Eco-tourism, the current focus of Chief Minister Naveen Patnaik in the tourism sector, is not only generating livelihood opportunities for local communities, but it has also supplemented efforts for conservation of forests and wildlife. Encouraged by the success of eco-tourism projects in the state, Chief Secretary Suresh Chandra Mahapatra recently directed collectors, divisional forest officers (DFOs) and officials of the water resources department to identify more spots for the promotion of this kind of tourism.
With eco-recreation centres emerging as a major attraction around the country, the top bureaucrat asked officers of the departments concerned to identify around 100 suitable sites in water bodies across the state for the setting up of jetties and boating facilities. Forest officials will also be identifying around 15 forest tracks to give visiting tourists the experience of a jungle safari. There is a plan to convert tents at eco-spots into cottages with proper fire safety measures. The idea has struck officials in the wake of recent fire at Satkosia eco-retreat, in which several tents were gutted. The emphasis will also be on making the ‘community management model’ more professional, with appropriate training and orientation of local communities and self-help groups (SHGs).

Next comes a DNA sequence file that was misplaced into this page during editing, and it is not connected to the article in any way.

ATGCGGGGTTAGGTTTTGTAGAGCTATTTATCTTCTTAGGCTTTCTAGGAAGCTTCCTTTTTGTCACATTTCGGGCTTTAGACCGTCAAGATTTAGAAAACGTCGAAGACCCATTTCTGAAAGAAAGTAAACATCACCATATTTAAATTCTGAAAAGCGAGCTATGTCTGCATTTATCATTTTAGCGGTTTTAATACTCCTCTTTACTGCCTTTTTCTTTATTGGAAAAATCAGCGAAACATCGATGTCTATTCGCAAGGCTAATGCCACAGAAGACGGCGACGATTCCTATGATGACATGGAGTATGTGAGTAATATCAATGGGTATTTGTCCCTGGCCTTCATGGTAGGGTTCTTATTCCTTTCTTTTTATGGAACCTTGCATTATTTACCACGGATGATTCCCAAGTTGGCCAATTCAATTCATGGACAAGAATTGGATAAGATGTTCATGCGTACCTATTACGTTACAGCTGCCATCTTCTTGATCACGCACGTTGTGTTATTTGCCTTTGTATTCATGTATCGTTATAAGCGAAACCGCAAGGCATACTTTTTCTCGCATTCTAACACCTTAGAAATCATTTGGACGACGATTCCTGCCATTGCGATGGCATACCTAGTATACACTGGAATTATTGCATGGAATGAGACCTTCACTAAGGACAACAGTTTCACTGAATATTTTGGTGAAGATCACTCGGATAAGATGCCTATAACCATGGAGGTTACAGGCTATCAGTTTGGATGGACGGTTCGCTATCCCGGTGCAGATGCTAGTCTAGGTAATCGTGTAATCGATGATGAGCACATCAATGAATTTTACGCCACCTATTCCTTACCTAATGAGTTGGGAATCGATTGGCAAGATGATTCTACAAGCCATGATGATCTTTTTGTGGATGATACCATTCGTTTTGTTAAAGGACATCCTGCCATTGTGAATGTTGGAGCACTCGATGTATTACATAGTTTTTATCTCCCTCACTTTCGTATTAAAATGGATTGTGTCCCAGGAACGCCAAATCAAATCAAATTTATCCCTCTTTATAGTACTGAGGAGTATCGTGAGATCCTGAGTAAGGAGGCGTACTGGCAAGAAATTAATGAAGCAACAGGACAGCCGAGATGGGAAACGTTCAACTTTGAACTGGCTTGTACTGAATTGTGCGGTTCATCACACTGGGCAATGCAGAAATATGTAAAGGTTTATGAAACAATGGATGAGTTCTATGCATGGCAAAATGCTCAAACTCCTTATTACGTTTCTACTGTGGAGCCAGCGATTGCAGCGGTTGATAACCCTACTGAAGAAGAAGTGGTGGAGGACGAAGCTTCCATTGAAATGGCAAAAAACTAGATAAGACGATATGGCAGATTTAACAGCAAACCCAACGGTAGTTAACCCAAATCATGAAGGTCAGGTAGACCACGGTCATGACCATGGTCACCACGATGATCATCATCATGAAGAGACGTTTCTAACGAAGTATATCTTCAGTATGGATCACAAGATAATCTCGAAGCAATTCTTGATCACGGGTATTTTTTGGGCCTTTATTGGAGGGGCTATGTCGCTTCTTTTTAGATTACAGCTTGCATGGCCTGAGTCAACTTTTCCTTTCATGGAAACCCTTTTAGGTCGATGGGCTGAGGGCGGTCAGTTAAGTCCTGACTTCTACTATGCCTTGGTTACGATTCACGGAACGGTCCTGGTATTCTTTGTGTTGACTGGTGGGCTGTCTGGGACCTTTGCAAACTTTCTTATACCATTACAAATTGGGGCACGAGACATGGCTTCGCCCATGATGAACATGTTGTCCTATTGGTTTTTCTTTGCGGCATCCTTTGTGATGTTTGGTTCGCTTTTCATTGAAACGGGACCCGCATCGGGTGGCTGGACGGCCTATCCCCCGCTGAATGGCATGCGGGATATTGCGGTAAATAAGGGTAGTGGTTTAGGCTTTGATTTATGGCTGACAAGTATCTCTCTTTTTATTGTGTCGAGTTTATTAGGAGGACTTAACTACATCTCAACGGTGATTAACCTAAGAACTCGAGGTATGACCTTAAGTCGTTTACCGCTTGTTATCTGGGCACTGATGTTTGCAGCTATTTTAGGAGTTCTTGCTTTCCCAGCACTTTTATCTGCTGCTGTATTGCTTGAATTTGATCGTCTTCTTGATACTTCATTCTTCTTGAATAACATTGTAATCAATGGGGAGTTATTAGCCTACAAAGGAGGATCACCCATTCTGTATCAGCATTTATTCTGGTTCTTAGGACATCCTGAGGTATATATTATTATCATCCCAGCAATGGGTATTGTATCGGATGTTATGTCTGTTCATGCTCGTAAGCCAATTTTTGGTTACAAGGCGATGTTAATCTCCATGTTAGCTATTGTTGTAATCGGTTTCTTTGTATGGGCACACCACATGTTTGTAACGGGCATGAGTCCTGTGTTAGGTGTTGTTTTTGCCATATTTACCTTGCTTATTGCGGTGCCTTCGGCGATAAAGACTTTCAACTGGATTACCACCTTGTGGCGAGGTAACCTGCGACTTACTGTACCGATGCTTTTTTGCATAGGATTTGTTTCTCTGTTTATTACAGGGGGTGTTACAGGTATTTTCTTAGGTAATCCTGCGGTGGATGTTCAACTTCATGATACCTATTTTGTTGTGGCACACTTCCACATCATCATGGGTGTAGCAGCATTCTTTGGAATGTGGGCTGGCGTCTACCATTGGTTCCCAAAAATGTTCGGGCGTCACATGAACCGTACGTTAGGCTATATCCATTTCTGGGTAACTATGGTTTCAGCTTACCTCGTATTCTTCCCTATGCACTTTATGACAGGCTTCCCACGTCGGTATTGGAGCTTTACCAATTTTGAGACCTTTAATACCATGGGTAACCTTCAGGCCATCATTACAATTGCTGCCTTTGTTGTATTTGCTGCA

Thanks to the efforts of the Chief Minister, Odisha has become a model for the rest of the country as far as community ecotourism is concerned. There has also been appreciable growth in revenue generation through this brand of tourism that came into focus a few years ago with Patnaik deciding to turn the state’s natural wealth to account. Now his efforts are bearing fruit, with tourist footfall even in faraway eco-tourism destinations such as Mandasaru in tribal-dominated Kandhmal increasing. Places such as Daringbadi, Similipal and Mangalajodi, the last one located on the banks of Chilika Lake, are much more famous and have been acting as tourist magnets for a long time.
Initiatives such as ‘Eco-trails Odisha’, a trekking and hiking programme that creates awareness about new eco-tourism sites while educating tourists about the flora and fauna of these destinations, have given eco-tourism the much-needed push. The government has already identified around eight to 10 trekking and hiking routes in and around eco-tourism destinations for the benefit of the tourists.
With people realizing that eco-tourism has tremendous potential for employment generation, now there is demand from several districts for identification of such tourist destinations. A few months ago, former MP Bhabanisankar Hota had urged the government to sanction funds for the development of Gandhamardan hill range, which has two famous temples located around it. He felt that with a little assistance from the government, the place could draw hordes of tourists and also help generate livelihood opportunities. More such suggestions are likely to come up with eco-tourism making giant strides in a state that is keener than ever to make the most of its natural beauty.